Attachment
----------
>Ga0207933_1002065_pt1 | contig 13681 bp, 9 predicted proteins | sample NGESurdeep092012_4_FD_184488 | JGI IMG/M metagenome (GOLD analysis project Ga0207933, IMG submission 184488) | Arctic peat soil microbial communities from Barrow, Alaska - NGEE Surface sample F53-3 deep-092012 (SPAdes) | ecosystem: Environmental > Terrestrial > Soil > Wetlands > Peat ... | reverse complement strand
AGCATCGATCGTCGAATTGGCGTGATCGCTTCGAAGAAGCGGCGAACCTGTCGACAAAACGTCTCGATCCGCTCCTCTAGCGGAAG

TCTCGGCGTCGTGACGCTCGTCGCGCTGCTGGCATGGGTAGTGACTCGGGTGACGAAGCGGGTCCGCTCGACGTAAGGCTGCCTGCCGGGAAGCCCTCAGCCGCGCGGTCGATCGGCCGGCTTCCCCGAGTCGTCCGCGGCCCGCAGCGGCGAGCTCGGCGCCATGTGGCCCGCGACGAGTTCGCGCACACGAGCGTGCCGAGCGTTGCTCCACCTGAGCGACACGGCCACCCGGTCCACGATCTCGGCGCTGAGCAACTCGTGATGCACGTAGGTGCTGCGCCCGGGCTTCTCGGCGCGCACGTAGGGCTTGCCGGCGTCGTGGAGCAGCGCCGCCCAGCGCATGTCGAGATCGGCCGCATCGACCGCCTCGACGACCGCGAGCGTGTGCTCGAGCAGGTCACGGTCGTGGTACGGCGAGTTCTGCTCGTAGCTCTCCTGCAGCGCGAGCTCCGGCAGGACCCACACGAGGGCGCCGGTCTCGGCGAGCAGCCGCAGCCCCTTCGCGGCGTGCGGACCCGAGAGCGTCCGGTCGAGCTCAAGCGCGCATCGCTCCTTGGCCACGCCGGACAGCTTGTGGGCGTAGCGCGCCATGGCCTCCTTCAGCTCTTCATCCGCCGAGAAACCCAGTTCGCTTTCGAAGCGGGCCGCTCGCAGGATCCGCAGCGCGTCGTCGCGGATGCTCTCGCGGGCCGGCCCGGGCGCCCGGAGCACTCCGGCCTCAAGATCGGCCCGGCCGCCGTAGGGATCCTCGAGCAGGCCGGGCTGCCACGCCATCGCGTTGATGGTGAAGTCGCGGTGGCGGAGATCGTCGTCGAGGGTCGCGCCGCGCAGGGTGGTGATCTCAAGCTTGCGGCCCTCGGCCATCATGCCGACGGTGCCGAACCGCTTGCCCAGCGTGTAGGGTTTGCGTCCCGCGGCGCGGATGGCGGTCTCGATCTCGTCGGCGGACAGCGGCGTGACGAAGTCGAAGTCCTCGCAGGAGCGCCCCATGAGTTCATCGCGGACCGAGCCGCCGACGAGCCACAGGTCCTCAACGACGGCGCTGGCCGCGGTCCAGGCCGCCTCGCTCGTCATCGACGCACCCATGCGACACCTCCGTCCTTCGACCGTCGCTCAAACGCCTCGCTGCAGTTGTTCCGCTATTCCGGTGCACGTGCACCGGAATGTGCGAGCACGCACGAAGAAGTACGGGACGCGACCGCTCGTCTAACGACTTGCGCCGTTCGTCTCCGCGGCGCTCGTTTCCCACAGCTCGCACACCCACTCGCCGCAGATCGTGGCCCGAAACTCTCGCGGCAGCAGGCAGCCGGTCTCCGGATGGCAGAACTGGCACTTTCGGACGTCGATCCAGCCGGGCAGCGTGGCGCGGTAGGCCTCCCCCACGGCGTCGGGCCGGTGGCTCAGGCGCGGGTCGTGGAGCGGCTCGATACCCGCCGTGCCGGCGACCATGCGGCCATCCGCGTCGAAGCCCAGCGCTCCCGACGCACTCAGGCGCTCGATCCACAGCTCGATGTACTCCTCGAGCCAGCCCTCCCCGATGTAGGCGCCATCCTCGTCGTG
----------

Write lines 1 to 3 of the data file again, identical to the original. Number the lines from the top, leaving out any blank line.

>Ga0207933_1002065_pt1 | contig 13681 bp, 9 predicted proteins | sample NGESurdeep092012_4_FD_184488 | JGI IMG/M metagenome (GOLD analysis project Ga0207933, IMG submission 184488) | Arctic peat soil microbial communities from Barrow, Alaska - NGEE Surface sample F53-3 deep-092012 (SPAdes) | ecosystem: Environmental > Terrestrial > Soil > Wetlands > Peat ... | reverse complement strand
AGCATCGATCGTCGAATTGGCGTGATCGCTTCGAAGAAGCGGCGAACCTGTCGACAAAACGTCTCGATCCGCTCCTCTAGCGGAAG

TCTCGGCGTCGTGACGCTCGTCGCGCTGCTGGCATGGGTAGTGACTCGGGTGACGAAGCGGGTCCGCTCGACGTAAGGCTGCCTGCCGGGAAGCCCTCAGCCGCGCGGTCGATCGGCCGGCTTCCCCGAGTCGTCCGCGGCCCGCAGCGGCGAGCTCGGCGCCATGTGGCCCGCGACGAGTTCGCGCACACGAGCGTGCCGAGCGTTGCTCCACCTGAGCGACACGGCCACCCGGTCCACGATCTCGGCGCTGAGCAACTCGTGATGCACGTAGGTGCTGCGCCCGGGCTTCTCGGCGCGCACGTAGGGCTTGCCGGCGTCGTGGAGCAGCGCCGCCCAGCGCATGTCGAGATCGGCCGCATCGACCGCCTCGACGACCGCGAGCGTGTGCTCGAGCAGGTCACGGTCGTGGTACGGCGAGTTCTGCTCGTAGCTCTCCTGCAGCGCGAGCTCCGGCAGGACCCACACGAGGGCGCCGGTCTCGGCGAGCAGCCGCAGCCCCTTCGCGGCGTGCGGACCCGAGAGCGTCCGGTCGAGCTCAAGCGCGCATCGCTCCTTGGCCACGCCGGACAGCTTGTGGGCGTAGCGCGCCATGGCCTCCTTCAGCTCTTCATCCGCCGAGAAACCCAGTTCGCTTTCGAAGCGGGCCGCTCGCAGGATCCGCAGCGCGTCGTCGCGGATGCTCTCGCGGGCCGGCCCGGGCGCCCGGAGCACTCCGGCCTCAAGATCGGCCCGGCCGCCGTAGGGATCCTCGAGCAGGCCGGGCTGCCACGCCATCGCGTTGATGGTGAAGTCGCGGTGGCGGAGATCGTCGTCGAGGGTCGCGCCGCGCAGGGTGGTGATCTCAAGCTTGCGGCCCTCGGCCATCATGCCGACGGTGCCGAACCGCTTGCCCAGCGTGTAGGGTTTGCGTCCCGCGGCGCGGATGGCGGTCTCGATCTCGTCGGCGGACAGCGGCGTGACGAAGTCGAAGTCCTCGCAGGAGCGCCCCATGAGTTCATCGCGGACCGAGCCGCCGACGAGCCACAGGTCCTCAACGACGGCGCTGGCCGCGGTCCAGGCCGCCTCGCTCGTCATCGACGCACCCATGCGACACCTCCGTCCTTCGACCGTCGCTCAAACGCCTCGCTGCAGTTGTTCCGCTATTCCGGTGCACGTGCACCGGAATGTGCGAGCACGCACGAAGAAGTACGGGACGCGACCGCTCGTCTAACGACTTGCGCCGTTCGTCTCCGCGGCGCTCGTTTCCCACAGCTCGCACACCCACTCGCCGCAGATCGTGGCCCGAAACTCTCGCGGCAGCAGGCAGCCGGTCTCCGGATGGCAGAACTGGCACTTTCGGACGTCGATCCAGCCGGGCAGCGTGGCGCGGTAGGCCTCCCCCACGGCGTCGGGCCGGTGGCTCAGGCGCGGGTCGTGGAGCGGCTCGATACCCGCCGTGCCGGCGACCATGCGGCCATCCGCGTCGAAGCCCAGCGCTCCCGACGCACTCAGGCGCTCGATCCACAGCTCGATGTACTCCTCGAGCCAGCCCTCCCCGATGTAGGCGCCATCCTCGTCGTG